One of the pitfalls of biographical writing, it seems, is the tendency to seize the ugly side of one’s subject (and what person does not have one?) and turn it into a pathology. In Greg Lawrence’s 2003 biography of Jerome Robbins, Dance With Demons, the choreographer came through as a nasty, insecure paranoid; Diane Solway’s otherwise highly informative 1998 biography of Rudolf Nureyev is framed by a prologue and epilogue describing the large fortune the dancer had amassed during his lifetime and his resistance to sharing it with others (including the tax man)–all true, of course. It is clearly a challenge to plunge into someone else’s life; to relive it through letters, journals, police files and the reminiscences of friends; to do this over the course of years and years; and to come out on the other side with not only an encyclopedic grasp of that person’s life but with the same–or greater–respect for the person, a respect that is born of knowledge, not the slavish enthusiasm of an admirer. Julie Kavanagh has done just that, and with great flair, in her massive new biography of Nureyev. She has resisted the tendency to belittle without relinquishing her clear, critical eye.
One could be put off by the book’s length, but the truth is it doesn’t really feel that long. It has its saggy bits, but most lives do too, including Nureyev’s. During his years of superstardom in the mid-1960s and ’70s, his relationships with people–famous friends, lovers, colleagues–became more superficial and less sincere; in some cases, the narrative drags. (I’m not sure I needed to know that Madonna wanted to hang out with him.) He also danced the same roles over and over again, on different stages. And his character hardened as well; his hunger for life, rebelliousness and drive–the qualities that made him such an irresistible force on the stage and off–were tempered with arrogance, impatience and, at times, downright nastiness.
But of course Nureyev’s life was anything but dull. He had an exceptionally vivid personality–hyperactive, excessive–apparent from the very beginning. And then there is the intrinsic drama of the defining chapter of his life–his defection to the West in 1961, with all its ramifications for him, the ballet world and the people left behind. Kavanagh, who previously wrote a biography of the British choreographer Frederick Ashton, keeps her account of Nureyev’s life moving with vivid prose and a talent for the informative digression. Her curiosity is wide-ranging; this is as much a cultural history and a history of ballet in the mid-twentieth century as a biography. Want to know what life was like in the remote Republic of Bashkiria, where Nureyev grew up, in the ’40s? Or about the Vaganova method of ballet training, the backbone of the Kirov style? Or about Swinging London? It’s all here. Kavanagh spirals into myriad variations, highly informative for the most part, but she also knows when enough is enough and it is time to return to the main theme.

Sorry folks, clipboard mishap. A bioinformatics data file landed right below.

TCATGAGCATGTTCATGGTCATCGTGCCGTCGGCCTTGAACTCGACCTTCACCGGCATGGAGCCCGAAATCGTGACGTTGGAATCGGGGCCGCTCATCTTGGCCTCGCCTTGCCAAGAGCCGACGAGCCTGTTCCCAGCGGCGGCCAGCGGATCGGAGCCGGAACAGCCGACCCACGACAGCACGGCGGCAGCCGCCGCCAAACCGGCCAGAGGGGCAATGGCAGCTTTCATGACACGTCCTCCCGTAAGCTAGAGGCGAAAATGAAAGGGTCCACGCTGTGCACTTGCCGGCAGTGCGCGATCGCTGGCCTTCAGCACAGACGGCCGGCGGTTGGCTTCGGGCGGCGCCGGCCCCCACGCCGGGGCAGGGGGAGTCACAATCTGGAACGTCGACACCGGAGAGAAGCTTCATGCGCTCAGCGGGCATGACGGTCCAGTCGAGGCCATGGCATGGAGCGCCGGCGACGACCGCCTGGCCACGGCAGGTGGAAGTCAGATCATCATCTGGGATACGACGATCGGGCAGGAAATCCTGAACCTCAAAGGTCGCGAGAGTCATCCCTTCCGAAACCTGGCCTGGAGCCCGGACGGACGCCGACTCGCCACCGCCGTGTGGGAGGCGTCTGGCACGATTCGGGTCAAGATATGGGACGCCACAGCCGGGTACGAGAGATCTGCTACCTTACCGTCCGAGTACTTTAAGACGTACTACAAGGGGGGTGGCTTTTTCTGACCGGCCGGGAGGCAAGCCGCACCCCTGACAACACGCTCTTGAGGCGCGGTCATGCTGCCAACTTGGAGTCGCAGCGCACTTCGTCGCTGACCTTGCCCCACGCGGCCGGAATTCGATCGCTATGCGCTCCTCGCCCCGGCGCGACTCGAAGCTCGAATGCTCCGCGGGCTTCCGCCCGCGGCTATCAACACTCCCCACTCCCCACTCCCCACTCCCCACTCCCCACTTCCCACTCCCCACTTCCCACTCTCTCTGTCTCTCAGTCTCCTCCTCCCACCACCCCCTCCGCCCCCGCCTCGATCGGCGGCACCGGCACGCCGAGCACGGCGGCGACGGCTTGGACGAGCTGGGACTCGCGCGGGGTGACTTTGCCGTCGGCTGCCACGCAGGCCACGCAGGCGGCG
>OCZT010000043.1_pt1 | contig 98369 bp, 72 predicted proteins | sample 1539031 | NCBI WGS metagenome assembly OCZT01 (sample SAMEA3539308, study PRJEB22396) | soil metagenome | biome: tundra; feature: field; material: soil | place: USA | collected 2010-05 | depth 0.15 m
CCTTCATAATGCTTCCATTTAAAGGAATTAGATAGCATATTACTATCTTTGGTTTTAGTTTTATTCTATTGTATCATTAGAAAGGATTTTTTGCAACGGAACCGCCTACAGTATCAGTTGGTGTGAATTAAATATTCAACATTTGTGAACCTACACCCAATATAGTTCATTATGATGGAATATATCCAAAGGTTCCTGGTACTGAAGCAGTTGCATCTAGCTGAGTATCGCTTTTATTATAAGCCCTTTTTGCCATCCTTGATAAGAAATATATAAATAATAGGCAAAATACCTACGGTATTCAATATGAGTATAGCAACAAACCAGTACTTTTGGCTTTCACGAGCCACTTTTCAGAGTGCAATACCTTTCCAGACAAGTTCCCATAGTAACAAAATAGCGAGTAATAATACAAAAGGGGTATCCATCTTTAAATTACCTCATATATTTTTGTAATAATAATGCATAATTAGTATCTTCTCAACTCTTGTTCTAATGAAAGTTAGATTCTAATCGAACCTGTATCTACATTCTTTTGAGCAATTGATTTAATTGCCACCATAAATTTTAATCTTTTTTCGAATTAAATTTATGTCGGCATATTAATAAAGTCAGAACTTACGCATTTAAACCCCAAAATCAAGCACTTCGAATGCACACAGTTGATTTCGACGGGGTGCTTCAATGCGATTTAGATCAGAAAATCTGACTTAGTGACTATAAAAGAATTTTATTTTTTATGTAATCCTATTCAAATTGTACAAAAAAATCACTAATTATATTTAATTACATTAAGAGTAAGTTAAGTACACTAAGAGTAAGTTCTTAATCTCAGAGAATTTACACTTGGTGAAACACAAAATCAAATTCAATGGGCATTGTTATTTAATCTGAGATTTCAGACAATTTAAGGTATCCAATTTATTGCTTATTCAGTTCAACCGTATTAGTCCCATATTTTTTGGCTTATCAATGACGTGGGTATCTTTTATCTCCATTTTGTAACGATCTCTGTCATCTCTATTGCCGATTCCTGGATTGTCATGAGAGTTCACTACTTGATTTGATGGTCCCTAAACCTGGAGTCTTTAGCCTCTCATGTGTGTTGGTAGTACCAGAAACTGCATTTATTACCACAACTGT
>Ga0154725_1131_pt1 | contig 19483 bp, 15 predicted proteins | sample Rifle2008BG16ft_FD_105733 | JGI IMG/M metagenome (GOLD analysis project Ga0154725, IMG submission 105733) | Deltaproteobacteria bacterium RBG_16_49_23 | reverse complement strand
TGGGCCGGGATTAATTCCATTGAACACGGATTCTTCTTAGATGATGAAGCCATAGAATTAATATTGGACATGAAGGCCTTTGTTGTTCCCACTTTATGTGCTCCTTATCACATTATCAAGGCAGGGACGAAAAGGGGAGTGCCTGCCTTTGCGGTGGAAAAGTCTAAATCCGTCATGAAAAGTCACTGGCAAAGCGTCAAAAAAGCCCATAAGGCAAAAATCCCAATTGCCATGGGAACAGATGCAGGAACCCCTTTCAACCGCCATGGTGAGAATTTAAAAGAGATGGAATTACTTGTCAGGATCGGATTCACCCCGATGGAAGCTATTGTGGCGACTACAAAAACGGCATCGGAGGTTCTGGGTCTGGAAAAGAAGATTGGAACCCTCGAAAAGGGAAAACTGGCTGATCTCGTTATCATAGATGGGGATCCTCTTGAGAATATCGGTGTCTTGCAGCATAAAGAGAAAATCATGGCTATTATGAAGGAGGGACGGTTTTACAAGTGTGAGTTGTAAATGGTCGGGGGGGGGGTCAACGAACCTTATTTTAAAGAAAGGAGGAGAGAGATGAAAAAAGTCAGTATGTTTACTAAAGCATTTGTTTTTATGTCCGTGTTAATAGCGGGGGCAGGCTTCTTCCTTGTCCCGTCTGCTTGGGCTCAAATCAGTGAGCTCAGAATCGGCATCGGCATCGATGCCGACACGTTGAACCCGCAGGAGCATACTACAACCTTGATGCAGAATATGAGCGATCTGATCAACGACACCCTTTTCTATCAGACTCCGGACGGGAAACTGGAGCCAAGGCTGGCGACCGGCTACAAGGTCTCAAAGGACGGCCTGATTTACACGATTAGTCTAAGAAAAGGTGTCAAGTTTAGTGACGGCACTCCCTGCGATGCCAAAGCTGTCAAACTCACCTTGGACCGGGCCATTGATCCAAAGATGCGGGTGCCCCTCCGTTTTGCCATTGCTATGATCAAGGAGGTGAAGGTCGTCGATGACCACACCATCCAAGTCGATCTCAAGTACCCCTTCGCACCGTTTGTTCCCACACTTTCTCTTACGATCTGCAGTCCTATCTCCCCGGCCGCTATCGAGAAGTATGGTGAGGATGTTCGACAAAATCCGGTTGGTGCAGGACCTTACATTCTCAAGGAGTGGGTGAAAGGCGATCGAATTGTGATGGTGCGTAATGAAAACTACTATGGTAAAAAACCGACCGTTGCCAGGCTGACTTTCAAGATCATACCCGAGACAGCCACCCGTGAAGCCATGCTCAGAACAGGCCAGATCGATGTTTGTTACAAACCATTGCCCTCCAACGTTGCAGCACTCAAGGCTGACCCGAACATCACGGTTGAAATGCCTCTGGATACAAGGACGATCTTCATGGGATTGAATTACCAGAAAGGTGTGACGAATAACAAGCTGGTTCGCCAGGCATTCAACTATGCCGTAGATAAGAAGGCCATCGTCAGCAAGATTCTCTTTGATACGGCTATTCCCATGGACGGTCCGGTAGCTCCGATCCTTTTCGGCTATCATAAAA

Kavanagh opens the book with the breathless retelling–based on the memories of an eyewitness she discovered–of Nureyev’s birth on March 17, 1938, on a train headed for Vladivostok. “Something was going on. In the corridor people were rushing back and forth talking excitedly, but no one would say what was happening. Later she noticed that next door there were sheets curtaining off the Nureyev compartment and doctors in white coats were going in and out.” When Nureyev’s mother, Farida, had boarded the train two weeks earlier in the Bashkiri capital of Ufa with her three daughters, she was more than eight months pregnant. She was making the long journey to join her husband, who was serving in the Red Army’s Far Eastern Division. In Kavanagh’s hands, the birth of Farida’s fourth child–and importantly, her first and only son–reads like something out of a Russian short story, with whispers and mysterious goings-on behind quickly drawn curtains: “[Later] one or two of the women came up to the children with a large box and told them to look inside. There they saw a tiny baby swaddled tightly: ‘We bought him in Ulan-Ude,’ they said, laughing.”